Crystal-like; transparent like crystal.


(meteorology) An intimate mixture of two substances, one of which, called the dispersed phase (or colloid), is uniformly distributed in a finely divided state throughout the second substance, called the dispersion medium (or dispersing medium).


A body which, in solution, diffuses readily through animal membranes, and generally is capable of being crystallized; - opposed to colloid.


(geology) A particle less than 1 micron in diameter, following the Wentworth scale


One of the microscopic particles resembling crystals, consisting of protein matter, which occur in certain plant cells; - called also protein crystal.


Resembling glue or jelly; characterized by a jellylike appearance; gelatinous; as, colloid tumors.


A substance (as albumin, gum, gelatin, etc.) which is of a gelatinous rather than a crystalline nature, and which diffuses itself through animal membranes or vegetable parchment more slowly than crystalloids do; - opposed to crystalloid.


A gelatinous substance found in colloid degeneration and colloid cancer.


A mixture with properties between those of a solution and fine suspension

Common Curiosities

What makes a mixture a colloid instead of a solution?

A mixture qualifies as a colloid when its particles are larger than those in a solution but small enough to remain suspended indefinitely without settling.

Can colloids be separated by conventional filtration?

Conventional filtration typically cannot separate colloidal particles due to their small size, which is large enough to be suspended but too small to be filtered out by standard methods.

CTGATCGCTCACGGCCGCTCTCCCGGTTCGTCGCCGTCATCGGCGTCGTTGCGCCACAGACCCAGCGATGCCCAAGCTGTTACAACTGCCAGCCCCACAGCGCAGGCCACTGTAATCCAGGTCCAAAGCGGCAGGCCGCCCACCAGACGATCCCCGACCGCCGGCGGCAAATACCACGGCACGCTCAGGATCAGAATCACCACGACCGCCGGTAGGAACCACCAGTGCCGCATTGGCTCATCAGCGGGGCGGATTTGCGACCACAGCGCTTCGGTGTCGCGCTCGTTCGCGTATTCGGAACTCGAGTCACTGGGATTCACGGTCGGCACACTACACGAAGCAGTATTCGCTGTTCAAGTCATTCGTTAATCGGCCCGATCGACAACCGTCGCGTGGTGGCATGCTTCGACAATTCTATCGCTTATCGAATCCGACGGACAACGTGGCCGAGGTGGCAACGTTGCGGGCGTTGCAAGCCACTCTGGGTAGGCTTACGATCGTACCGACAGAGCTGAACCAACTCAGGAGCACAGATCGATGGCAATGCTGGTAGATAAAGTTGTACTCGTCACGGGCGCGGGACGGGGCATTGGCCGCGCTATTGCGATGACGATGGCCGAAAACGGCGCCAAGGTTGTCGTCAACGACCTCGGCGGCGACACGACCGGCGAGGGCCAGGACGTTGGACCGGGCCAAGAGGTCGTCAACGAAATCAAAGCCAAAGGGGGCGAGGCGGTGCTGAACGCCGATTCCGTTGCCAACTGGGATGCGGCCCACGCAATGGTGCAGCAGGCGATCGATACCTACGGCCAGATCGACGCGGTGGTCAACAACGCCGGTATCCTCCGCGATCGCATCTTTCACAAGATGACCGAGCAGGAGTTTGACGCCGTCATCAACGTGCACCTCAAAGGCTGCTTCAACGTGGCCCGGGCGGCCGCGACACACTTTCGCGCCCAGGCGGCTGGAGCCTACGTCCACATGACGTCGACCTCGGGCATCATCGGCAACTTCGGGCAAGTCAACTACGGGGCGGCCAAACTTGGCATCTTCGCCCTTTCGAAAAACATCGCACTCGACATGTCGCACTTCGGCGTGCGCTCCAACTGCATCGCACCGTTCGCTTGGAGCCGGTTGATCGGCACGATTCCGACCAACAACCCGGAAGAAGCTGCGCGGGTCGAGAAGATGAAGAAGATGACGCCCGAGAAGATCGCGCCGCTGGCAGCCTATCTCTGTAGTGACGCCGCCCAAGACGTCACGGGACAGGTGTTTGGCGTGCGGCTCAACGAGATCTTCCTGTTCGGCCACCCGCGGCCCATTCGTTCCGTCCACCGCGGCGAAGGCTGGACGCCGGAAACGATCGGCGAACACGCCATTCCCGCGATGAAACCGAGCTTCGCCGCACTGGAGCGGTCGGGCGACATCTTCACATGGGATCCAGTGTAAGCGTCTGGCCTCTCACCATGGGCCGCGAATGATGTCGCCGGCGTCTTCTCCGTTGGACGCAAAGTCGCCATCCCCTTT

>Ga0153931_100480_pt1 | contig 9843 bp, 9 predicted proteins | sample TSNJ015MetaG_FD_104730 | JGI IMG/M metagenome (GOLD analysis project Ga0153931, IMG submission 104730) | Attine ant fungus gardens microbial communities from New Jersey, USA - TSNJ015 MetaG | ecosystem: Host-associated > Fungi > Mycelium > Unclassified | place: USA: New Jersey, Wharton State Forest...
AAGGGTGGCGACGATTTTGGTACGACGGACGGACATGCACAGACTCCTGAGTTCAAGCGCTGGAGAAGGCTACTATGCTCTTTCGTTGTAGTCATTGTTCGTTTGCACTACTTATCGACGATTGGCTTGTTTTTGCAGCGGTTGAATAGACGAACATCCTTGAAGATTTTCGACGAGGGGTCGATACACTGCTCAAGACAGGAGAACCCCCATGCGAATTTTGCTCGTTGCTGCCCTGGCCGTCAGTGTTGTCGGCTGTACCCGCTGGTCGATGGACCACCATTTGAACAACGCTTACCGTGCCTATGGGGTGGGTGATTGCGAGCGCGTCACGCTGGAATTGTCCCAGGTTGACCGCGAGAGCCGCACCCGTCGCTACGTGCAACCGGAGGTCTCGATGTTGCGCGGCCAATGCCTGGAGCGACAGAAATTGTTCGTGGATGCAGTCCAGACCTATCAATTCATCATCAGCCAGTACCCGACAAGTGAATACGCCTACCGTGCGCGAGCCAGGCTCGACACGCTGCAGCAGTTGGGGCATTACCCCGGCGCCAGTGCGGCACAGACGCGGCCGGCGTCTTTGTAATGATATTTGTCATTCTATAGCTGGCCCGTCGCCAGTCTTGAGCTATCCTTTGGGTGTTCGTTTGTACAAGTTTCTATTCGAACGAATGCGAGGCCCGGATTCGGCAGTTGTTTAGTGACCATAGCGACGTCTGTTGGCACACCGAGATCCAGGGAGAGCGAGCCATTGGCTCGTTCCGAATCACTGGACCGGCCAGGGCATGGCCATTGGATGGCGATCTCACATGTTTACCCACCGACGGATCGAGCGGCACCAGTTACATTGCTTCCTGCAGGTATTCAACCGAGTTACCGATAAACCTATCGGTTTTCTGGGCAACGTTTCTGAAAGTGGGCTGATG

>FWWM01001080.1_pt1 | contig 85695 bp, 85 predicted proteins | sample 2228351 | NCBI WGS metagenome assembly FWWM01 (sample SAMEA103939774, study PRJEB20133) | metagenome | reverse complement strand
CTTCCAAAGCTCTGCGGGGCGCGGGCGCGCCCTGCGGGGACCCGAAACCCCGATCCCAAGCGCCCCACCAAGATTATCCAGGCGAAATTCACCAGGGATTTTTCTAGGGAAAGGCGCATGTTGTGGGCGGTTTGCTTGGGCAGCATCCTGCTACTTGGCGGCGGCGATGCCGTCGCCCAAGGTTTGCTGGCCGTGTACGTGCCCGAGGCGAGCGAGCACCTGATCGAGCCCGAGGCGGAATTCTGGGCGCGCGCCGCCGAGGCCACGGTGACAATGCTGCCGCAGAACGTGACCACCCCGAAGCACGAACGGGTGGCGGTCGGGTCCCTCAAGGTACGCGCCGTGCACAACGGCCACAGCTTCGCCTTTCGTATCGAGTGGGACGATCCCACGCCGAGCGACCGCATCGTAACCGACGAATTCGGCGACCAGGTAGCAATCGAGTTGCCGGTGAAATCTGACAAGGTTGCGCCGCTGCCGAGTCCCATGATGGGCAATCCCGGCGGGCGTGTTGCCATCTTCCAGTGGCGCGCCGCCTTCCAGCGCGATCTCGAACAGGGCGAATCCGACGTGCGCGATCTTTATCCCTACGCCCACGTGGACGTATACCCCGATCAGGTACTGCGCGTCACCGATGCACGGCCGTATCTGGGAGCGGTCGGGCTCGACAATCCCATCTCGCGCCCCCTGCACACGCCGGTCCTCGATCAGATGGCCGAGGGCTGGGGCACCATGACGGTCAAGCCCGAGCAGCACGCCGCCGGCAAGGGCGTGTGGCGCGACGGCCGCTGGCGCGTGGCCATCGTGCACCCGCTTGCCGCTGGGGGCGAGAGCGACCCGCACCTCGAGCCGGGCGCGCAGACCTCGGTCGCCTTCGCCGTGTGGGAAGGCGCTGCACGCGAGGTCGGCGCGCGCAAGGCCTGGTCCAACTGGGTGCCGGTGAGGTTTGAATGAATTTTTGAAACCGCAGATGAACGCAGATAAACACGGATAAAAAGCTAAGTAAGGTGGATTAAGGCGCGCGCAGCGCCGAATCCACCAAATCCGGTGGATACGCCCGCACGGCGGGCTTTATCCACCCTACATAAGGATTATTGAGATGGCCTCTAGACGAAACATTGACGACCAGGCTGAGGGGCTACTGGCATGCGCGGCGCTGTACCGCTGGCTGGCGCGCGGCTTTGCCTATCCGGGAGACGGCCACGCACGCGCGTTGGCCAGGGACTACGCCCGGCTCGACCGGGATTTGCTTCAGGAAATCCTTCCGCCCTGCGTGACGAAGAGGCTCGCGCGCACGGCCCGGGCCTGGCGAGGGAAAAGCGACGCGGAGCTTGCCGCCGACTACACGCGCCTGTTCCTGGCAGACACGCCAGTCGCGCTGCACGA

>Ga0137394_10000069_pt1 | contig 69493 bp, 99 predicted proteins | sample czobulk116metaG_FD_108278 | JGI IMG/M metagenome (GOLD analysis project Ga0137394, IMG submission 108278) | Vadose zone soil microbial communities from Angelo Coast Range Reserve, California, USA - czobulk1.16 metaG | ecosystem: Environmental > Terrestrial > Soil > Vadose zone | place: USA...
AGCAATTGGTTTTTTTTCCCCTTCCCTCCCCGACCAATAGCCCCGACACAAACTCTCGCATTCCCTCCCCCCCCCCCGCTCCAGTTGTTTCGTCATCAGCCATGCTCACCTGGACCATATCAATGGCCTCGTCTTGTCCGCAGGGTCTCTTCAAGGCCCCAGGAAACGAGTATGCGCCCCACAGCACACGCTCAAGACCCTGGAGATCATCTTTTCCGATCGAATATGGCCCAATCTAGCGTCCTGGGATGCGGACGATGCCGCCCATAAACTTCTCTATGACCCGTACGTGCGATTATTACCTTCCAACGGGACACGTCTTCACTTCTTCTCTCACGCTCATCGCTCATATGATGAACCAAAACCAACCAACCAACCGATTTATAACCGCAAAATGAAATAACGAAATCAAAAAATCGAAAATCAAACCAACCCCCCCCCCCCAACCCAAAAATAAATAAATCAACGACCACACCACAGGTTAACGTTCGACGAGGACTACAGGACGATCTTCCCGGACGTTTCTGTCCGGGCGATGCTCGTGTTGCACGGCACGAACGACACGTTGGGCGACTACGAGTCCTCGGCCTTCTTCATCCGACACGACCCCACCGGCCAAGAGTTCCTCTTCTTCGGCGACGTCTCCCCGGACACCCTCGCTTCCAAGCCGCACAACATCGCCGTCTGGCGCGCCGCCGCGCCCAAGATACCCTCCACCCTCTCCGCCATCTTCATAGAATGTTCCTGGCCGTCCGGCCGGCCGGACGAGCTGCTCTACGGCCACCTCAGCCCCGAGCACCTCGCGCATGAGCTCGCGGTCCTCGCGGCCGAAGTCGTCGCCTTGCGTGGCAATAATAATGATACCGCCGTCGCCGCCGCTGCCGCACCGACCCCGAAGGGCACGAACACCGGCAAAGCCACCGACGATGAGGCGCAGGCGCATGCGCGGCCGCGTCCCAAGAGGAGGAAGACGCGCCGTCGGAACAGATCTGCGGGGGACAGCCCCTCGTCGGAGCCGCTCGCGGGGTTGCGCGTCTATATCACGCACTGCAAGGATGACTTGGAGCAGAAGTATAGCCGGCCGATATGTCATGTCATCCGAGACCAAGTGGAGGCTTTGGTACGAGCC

Are crystalloids or colloids more effective for quick hydration?

Crystalloids are more effective for quick hydration as they distribute rapidly across all fluid compartments, including cells and interstitial spaces.

What is the impact of crystalloids on kidney function?

Crystalloids, particularly those with appropriate electrolyte compositions, are generally considered safe for the kidneys and are used to ensure adequate kidney perfusion and function.

What types of colloids are commonly used?

Common types of colloids include aerosols like fog and smoke, emulsions like milk and mayonnaise, and gels like gelatin and agar.

How do crystalloids help in medical settings?

Crystalloids are primarily used for fluid resuscitation, hydration, and electrolyte balance, making them essential in treating dehydration and supporting various physiological functions.